This is the Ordinary Fellow again and I’m here to continue my saga – the journey to completing my full Ironman distance triathlon. My goal in this series of articles is to encourage someone who may be wavering with indecision about their abilities to compete in this event. I’m here to say that: If you want to…you can!
A quick review, in the past two installments I gave a brief introduction of myself – I’m just an Ordinary Fellow who lives an ordinary life working an ordinary job. I’m not an elite athlete (I’m not even particularly motivated at times), I don’t have a money tree in my yard (I don’t even have a yard!) and I did a lot of the training just “winging it”.
I also shared part of my process and progress as I went along through the past year which lead up to the actual event at the Michigan Titanium in August 2018.
In this issue I’ll share a bit more of the process I took to get to the race.
I Got a Plan
I’m sort of a spontaneous guy, so making plans is not normal for me (I’m getting better). Once, when we were younger, my wife and I decided that we would drive to New Jersey for the weekend. I left my Navy Recruiting office in Jackson, MI on Friday at 5, packed up the family and we drove overnight to Monmouth, NJ. I spent the majority of time there sleeping instead of visiting, got up and made it back in time to get to work on Monday!
Please don’t misunderstand me when you read the next sentences. I’m not ‘hating’ anyone or saying I’m better but running a 5k no longer seems like a big deal to me. Nor is doing an Olympic (or even half) distance triathlon. Why? Because I’ve already done them.
I recognized, however, that to do the Ironman distance I needed to be more focused and purposeful.
I spoke with a trainer at the Ascension Borgess Fitness Club who developed a monthly plan for me but soon realized that the cost involved in working through the Club was nothing I could sustain. I looked at other options, some on-line trainers, other gyms, but there was still that reoccurring charge which I could not fit into my budget. (Ordinary Fellow = ordinary job = ordinary pay)
I do have a friend, Todd, who is a tri coach. He’s got the creds plus the experience of doing his own IM. When I finally contacted him and he had 3 other athletes training with him for their first IM (and several 70.3’s) so he offered to help me too – for FREE! (He offers this service to anyone interested!!) Todd developed a plan for me that took me from where I was to where I needed to be.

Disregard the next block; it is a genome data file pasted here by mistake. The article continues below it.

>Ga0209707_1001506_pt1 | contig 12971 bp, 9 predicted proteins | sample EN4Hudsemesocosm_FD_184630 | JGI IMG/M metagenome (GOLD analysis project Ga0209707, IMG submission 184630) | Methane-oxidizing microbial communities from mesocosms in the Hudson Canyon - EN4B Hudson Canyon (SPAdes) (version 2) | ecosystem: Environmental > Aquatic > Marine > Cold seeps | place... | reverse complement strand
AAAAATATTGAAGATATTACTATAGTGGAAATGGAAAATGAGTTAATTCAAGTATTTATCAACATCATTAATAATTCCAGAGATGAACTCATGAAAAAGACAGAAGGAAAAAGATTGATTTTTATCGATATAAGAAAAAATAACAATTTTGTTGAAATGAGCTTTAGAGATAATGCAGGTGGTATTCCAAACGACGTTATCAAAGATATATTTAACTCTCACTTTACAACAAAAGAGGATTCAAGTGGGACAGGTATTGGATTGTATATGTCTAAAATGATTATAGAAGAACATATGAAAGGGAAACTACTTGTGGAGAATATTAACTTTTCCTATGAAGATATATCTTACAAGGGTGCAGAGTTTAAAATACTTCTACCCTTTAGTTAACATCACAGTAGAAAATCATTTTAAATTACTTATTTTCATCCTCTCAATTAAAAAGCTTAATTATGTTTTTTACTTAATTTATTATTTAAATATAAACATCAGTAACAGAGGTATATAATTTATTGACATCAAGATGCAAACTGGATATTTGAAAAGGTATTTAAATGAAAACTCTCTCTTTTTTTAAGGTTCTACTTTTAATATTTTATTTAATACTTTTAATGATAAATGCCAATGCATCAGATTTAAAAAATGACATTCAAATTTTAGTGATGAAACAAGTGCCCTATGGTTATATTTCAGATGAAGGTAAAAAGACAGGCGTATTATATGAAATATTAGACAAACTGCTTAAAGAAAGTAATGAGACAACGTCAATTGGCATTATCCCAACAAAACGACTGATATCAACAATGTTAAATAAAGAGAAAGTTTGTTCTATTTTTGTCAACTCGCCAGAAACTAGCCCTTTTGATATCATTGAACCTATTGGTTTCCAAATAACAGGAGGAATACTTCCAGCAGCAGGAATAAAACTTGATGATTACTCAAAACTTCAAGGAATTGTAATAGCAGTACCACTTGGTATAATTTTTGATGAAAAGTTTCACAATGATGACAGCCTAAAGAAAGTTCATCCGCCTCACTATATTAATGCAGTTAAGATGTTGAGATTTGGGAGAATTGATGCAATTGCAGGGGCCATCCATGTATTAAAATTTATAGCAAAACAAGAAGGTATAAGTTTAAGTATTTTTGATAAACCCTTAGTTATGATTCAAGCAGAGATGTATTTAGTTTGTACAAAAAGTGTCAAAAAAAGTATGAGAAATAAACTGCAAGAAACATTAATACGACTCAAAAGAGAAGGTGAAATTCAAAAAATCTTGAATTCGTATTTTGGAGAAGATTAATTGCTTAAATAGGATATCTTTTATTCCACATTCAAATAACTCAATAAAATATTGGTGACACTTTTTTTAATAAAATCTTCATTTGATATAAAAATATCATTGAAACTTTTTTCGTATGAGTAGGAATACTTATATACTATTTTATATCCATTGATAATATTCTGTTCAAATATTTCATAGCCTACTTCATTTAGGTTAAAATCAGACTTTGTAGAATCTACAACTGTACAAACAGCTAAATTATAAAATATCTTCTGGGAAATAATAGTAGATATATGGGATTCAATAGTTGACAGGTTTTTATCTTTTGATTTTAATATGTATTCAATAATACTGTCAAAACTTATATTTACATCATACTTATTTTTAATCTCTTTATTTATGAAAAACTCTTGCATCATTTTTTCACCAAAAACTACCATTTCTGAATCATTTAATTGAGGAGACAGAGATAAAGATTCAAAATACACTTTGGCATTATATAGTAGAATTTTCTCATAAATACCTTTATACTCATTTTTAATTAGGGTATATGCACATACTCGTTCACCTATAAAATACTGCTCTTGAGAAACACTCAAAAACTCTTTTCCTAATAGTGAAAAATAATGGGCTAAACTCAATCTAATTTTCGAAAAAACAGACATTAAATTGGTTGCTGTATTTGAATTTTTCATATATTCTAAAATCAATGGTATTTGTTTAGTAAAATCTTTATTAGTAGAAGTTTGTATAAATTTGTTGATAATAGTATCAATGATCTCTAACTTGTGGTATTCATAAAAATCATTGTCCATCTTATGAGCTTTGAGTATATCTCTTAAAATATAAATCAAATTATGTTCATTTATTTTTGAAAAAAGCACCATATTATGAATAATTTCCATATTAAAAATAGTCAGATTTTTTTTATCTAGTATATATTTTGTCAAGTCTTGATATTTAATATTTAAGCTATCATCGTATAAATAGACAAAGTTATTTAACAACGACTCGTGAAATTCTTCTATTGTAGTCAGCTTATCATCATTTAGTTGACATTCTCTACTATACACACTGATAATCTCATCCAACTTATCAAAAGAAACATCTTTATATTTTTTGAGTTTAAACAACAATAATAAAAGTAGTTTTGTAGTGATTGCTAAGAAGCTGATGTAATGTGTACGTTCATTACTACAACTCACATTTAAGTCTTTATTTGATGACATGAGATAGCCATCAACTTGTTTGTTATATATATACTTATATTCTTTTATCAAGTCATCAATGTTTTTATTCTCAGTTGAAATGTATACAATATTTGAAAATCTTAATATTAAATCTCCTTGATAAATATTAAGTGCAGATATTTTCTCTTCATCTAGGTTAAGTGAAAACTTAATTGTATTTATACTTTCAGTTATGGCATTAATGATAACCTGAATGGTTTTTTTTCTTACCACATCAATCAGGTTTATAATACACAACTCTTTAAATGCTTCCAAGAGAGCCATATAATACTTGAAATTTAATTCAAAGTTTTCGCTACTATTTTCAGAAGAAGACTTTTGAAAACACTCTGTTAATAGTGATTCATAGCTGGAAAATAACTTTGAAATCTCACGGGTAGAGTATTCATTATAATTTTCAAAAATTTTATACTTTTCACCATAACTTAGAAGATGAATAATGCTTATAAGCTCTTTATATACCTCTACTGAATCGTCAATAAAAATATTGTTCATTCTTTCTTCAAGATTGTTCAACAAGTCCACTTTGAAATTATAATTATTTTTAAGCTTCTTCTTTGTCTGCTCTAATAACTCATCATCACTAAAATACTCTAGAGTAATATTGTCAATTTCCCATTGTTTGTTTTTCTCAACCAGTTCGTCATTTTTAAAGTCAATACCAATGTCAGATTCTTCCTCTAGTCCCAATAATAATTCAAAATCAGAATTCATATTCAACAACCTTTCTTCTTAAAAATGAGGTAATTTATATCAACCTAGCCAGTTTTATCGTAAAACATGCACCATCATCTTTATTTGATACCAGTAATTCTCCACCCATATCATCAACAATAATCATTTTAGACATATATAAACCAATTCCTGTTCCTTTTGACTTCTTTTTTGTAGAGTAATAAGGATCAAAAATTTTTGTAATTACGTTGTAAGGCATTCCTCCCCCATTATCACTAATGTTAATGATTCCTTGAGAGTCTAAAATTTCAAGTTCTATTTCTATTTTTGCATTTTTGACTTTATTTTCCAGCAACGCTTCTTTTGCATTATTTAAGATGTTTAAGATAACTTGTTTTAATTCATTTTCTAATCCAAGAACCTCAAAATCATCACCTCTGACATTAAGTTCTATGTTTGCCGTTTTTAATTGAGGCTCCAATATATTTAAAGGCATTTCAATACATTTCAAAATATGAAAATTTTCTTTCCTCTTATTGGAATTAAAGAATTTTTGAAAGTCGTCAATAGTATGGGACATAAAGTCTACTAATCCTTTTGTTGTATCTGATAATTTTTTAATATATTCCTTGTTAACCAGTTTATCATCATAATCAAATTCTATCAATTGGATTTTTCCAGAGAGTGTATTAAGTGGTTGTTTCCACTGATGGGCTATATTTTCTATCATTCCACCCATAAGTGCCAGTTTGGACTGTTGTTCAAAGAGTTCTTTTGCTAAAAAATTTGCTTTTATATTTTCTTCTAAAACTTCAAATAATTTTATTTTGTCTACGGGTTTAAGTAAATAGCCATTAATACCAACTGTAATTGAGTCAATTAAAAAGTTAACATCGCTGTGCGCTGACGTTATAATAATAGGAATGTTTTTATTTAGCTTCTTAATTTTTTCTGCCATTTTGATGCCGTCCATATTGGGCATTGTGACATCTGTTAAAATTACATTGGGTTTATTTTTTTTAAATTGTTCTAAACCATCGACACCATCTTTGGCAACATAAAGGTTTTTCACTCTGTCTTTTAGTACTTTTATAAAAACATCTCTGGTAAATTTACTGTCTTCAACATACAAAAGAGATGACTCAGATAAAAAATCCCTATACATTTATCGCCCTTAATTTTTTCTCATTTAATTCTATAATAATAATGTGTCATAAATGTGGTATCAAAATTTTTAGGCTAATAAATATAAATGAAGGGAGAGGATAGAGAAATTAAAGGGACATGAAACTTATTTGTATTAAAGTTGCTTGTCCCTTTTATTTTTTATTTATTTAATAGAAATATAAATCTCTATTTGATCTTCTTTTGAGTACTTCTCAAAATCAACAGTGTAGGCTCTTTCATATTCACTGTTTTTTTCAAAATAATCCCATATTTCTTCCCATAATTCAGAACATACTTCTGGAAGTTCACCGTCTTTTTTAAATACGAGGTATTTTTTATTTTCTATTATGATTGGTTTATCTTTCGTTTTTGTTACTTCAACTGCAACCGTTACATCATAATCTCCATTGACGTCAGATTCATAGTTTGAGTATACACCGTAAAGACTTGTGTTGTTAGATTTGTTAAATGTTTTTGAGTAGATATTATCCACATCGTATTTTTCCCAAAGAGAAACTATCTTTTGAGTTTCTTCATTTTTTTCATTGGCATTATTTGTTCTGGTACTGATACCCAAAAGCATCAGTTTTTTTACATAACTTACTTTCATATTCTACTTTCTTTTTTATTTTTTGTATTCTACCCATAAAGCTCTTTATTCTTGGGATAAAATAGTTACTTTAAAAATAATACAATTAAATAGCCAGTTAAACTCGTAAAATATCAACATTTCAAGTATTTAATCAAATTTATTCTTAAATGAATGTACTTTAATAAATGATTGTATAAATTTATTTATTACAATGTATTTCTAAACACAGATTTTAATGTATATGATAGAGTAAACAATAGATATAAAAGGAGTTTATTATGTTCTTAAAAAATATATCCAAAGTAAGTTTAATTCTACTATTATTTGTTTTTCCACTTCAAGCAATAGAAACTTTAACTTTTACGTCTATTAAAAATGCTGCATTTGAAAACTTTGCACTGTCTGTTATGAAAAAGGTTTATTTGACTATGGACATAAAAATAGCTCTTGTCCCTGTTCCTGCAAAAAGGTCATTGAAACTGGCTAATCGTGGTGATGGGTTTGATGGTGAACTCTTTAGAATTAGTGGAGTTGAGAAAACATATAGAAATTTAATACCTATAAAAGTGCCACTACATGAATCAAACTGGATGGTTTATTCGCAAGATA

Doing an IM distance tri is, to say the least, a daunting challenge. Swimming two miles, biking 112 miles and then running a marathon is a big deal!
In any tri the lion’s share of the work is on the bike so I had to become comfortable biking. I really don’t enjoy riding (or running, or swimming) indoors but it was January! So, I set my bike on the trainer, turned on the TV and endured until it was warm enough to bike outdoors.
My first Century (100 mile) ride, the Kal Tour, was notable. It was a supported ride sponsored by the Kalamazoo Bike Club. Due to a wrong turn coming out of the Fish Hatchery, the 100 miles turned into 110 but I made the course in just under 8 hours. I was excited having accomplished that monumental feat!
After this ride I joined the TriKats. I was still really excited about having done the 100 mile bike ride (you know, one and done, check it off the list), that is until I met Cara… She casually burst my excitement bubble by saying, “That’s a good start...” What??!!! She kindly suggested that I should probably do at least one more century before my race. I couldn’t believe it.
I was on my own for my second century ride. I charted a roundtrip course from my house in Battle Creek to Schoolcraft. (I found that maps don’t work particularly well if you don’t know where you are.) Spotty GPS reception, taking a detour to avoid a major hill on the way home and the heat all helped to contribute to a very rough day. I ended at almost 120 miles! Highlights of this ride included becoming dehydrated, mentally confused, falling down twice and a phone call to my wife to come pick me. I was south of Ceresco but managed to pedal to the casino (about 10 miles) where my wife met me. It was a brick day so I still had to run six miles when I got home. I was going to call off the run (I was hot and tired and discouraged) but still eked out six miles after some loving encouragement from my wife.
There’s still more to come – talk with you next time!!